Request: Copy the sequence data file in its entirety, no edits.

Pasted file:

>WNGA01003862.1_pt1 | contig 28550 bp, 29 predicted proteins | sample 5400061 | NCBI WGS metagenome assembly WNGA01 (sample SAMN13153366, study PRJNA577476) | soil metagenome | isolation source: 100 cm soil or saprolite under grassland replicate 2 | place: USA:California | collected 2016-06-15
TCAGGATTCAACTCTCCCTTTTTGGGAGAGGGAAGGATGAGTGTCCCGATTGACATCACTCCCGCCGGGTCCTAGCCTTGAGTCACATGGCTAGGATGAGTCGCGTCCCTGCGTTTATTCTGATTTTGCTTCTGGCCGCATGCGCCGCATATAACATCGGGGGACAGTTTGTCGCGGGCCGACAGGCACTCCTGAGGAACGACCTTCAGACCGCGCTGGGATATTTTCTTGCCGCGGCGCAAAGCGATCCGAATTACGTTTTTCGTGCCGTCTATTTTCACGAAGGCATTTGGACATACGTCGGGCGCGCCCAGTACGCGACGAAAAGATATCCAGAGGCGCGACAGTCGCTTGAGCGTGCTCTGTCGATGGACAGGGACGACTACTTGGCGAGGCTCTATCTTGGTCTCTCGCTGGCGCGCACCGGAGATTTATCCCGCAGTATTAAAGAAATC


>WNGA01003862.1_pt1 | contig 28550 bp, 29 predicted proteins | sample 5400061 | NCBI WGS metagenome assembly WNGA01 (sample SAMN13153366, study PRJNA577476) | soil metagenome | isolation source: 100 cm soil or saprolite under grassland replicate 2 | place: USA:California | collected 2016-06-15
TCAGGATTCAACTCTCCCTTTTTGGGAGAGGGAAGGATGAGTGTCCCGATTGACATCACTCCCGCCGGGTCCTAGCCTTGAGTCACATGGCTAGGATGAGTCGCGTCCCTGCGTTTATTCTGATTTTGCTTCTGGCCGCATGCGCCGCATATAACATCGGGGGACAGTTTGTCGCGGGCCGACAGGCACTCCTGAGGAACGACCTTCAGACCGCGCTGGGATATTTTCTTGCCGCGGCGCAAAGCGATCCGAATTACGTTTTTCGTGCCGTCTATTTTCACGAAGGCATTTGGACATACGTCGGGCGCGCCCAGTACGCGACGAAAAGATATCCAGAGGCGCGACAGTCGCTTGAGCGTGCTCTGTCGATGGACAGGGACGACTACTTGGCGAGGCTCTATCTTGGTCTCTCGCTGGCGCGCACCGGAGATTTATCCCGCAGTATTAAAGAAATC